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Canes Stepping Up on the PK

by David Droschak / Carolina Hurricanes

As players dropped one-by-one over the last few months -- from Justin Williams to Chad LaRose to Rod Brind’Amour -- and others were traded like Craig Adams, coach Peter Laviolette and his staff appeared stuck.

With those four guys gone, who would now kill penalties for the Carolina Hurricanes during the stretch run, a crucial time for special teams as the playoff race has swung into slap-shot mode?

It appeared to be a no-win situation for a team already last in the NHL on the penalty kill.

But Laviolette looked around the locker room and came up with an unlikely candidate – All-Star MVP Eric Staal.

While Staal killed penalties early in his career (he actually has six shorthanded goals to his credit), Laviolette was hesitant to use his young center on the penalty kill early in the season, instead opting to save his minutes for more offensive situations.

But with few options remaining, Laviolette turned to his star to save the day.

Staal has delivered some clutch penalty-killing performances over the last three weeks, rallying a seemingly dysfunctional group into a team strength.

Staal played close to five of his 25 minutes in Thursday night’s 3-2 win over the Minnesota Wild, killing off all six shorthanded chances. In fact, the Canes haven’t given up a power-play goal in five games, going 14-for-14 with a 4-1 record during that stretch.

Those numbers are even more impressive when you factor in the loss of one of the best face-off men in the business in Brind’Amour, often meaning more offensive zone time for opposing power-play units.

“Eric has been great,” Laviolette said. “The biggest thing about penalty killing is execution and that’s what I’ve noticed most about him. Since the injuries he’s stepped in and executed well.”

Staal backed up Brind’Amour at the tail end of killing 5-on-3s, but that was his main PK role until the Carolina captain tore his knee up against Pittsburgh on Feb. 14.   

“And we had LaRose and Williams, so we tried to spread it out and moved the minutes around to keep guys like Staal fresher,” Laviolette said. “But we’re all hands on deck right now, so whatever it takes.”

Staal has embraced his added role and the responsibility that comes with it, logging more than 24 minutes of ice time in seven of the team’s last 11 games.

“Yeah, I don’t mind it,” Staal said when asked about killing penalties. “Anything I can do to help. I thought our PK was phenomenal against the Wild. Special teams win you games at this time of the year.

“I feel good,” Staal added about his increased minutes. “You have to be smart about your preparation, how much you sleep, eat and get fluids to make sure you’re ready to play when the puck drops. How hard we practice helps me and our team be ready to play.”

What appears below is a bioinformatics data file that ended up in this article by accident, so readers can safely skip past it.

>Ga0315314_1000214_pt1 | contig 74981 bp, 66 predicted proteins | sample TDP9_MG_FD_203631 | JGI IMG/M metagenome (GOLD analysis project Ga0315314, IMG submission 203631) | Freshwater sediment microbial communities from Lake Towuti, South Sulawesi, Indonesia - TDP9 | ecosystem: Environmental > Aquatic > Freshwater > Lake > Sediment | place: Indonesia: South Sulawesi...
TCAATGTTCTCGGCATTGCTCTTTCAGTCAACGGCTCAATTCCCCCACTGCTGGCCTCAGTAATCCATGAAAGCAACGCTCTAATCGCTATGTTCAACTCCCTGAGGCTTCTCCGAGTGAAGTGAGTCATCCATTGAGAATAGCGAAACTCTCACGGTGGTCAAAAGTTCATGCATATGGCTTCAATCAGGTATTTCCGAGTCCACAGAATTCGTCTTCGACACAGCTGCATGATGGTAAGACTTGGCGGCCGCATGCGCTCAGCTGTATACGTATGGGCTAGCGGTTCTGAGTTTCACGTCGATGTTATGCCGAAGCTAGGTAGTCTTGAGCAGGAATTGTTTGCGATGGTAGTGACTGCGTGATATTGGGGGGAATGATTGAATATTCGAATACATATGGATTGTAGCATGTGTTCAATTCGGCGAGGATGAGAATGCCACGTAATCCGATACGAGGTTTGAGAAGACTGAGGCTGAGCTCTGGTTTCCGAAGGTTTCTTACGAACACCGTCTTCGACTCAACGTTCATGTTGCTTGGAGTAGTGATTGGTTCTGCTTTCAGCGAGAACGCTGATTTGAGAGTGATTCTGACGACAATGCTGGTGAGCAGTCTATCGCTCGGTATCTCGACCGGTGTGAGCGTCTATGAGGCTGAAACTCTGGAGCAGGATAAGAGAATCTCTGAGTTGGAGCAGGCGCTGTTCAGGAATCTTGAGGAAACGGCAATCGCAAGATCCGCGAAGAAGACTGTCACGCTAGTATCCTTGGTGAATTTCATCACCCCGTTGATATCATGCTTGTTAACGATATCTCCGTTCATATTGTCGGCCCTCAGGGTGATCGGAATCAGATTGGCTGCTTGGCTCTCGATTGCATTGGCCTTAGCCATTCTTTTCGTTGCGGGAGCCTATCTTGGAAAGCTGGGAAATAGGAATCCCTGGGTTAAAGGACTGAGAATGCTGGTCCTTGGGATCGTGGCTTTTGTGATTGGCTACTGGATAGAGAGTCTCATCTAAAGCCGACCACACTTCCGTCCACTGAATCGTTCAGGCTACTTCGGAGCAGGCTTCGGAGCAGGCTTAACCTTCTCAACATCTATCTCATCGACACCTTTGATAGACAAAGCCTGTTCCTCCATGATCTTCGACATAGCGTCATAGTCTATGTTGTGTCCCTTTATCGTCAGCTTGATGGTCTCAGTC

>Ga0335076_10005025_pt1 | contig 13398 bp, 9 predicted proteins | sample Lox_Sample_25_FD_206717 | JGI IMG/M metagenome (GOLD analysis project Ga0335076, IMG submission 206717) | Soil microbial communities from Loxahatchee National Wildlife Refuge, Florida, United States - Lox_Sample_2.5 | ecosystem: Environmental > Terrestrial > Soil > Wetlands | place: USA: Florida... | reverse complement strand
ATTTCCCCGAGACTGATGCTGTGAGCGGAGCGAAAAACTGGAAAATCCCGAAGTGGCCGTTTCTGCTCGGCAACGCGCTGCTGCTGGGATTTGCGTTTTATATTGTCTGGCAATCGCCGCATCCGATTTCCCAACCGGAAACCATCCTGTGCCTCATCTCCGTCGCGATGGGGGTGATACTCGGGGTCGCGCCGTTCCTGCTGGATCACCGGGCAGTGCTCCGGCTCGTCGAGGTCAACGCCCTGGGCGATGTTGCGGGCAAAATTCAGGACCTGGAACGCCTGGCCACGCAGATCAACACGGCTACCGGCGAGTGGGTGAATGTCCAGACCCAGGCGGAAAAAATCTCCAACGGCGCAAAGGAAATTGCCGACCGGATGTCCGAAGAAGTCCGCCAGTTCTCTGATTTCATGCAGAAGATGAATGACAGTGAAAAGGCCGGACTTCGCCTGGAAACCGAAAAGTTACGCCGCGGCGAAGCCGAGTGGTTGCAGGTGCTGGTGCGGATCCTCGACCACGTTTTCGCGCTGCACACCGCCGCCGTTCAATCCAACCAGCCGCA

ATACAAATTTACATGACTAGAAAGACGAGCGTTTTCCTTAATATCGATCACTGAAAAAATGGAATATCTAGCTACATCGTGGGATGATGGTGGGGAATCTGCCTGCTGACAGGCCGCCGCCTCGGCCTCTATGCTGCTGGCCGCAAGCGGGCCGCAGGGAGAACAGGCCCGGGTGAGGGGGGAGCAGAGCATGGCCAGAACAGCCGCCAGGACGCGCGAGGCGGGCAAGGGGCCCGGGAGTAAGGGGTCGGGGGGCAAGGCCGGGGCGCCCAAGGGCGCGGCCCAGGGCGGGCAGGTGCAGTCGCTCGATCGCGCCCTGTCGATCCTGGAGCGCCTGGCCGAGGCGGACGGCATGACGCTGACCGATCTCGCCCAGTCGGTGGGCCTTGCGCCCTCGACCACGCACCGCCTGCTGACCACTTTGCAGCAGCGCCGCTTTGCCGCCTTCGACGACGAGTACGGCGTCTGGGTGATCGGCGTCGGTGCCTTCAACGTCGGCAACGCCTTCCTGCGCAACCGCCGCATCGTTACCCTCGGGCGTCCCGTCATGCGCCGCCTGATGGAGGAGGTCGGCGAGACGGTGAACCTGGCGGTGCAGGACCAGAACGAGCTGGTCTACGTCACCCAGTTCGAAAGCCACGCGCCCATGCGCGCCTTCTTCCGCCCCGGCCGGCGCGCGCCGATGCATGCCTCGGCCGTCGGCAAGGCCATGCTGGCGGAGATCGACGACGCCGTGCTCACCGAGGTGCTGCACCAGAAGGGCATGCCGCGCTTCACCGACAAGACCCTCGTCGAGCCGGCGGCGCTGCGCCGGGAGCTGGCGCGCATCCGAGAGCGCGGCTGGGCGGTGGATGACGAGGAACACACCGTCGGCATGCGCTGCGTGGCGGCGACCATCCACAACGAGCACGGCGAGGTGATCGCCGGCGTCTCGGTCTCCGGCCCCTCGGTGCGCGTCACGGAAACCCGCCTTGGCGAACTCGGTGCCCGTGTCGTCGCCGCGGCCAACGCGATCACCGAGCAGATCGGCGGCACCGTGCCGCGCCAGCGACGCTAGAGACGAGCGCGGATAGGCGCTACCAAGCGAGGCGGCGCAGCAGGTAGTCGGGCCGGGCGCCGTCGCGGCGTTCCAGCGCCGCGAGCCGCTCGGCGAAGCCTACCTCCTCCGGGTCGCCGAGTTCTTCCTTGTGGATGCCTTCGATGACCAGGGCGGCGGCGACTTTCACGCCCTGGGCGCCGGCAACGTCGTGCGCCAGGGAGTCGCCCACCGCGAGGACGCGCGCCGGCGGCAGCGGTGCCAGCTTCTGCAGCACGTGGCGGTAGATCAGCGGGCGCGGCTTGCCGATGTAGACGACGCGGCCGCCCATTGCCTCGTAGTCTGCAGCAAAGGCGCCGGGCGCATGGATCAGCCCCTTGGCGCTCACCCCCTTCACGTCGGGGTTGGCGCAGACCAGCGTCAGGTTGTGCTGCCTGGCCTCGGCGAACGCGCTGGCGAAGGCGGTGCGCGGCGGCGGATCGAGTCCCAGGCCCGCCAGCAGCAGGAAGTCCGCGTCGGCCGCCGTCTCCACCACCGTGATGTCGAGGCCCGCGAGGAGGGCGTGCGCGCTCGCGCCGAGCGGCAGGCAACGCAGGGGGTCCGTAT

Obviously, killing penalties isn’t as glorious as scoring a game-winning goal, or even winning a fight. Most PK players around the NHL are third- or fourth-line guys who are considered “muckers.” Staal is far from that, but his long reach and great skating ability for his size make him extremely effective killing off penalties.  

Staal has been joined by linemate Erik Cole on the first PK unit for Carolina. Even power-play expert Matt Cullen was seen killing off a late penalty against Minnesota after Cole and Scott Walker were handed penalties that ended their services for the night.

“We didn’t have any bodies left,” joked Cullen. “Anytime your penalty kill is going well that means you’ve got good goaltending because  regardless of what you do the other team is going to get shots. Cam Ward has been great for a while now. His game has helped our overall game. And it really shows on the penalty kill.”

Yes, Ward has been sensational of late, but he had to make just seven saves on Minnesota’s six power plays – a ratio the coaching staff will take any day of the week.

“Going on the PK with less than five minutes left in a one-goal game is where you need guys to step up,” Ward said. “I saw Glen Wesley flying all over the place trying to do the best he can to get his body in front of shots. We know we have good enough players on the PK, it’s just a matter of doing the job and limiting chances.”

“It was gut-check time and we came up with some big kills,” added Trevor Letowski. “It has been kind of a weakness for us all year, it’s not from a lack of effort, sometimes it’s just bad luck and we’ve been kind of fighting it, but we’re really picked it up the last few games.”

The PK turnaround couldn’t have come at a more opportune time for the Southeast Division leaders.

“Our execution is better and it’s winning us hockey games,” Laviolette said. “You see it all year long, but especially now, it makes a difference in wins and losses.”

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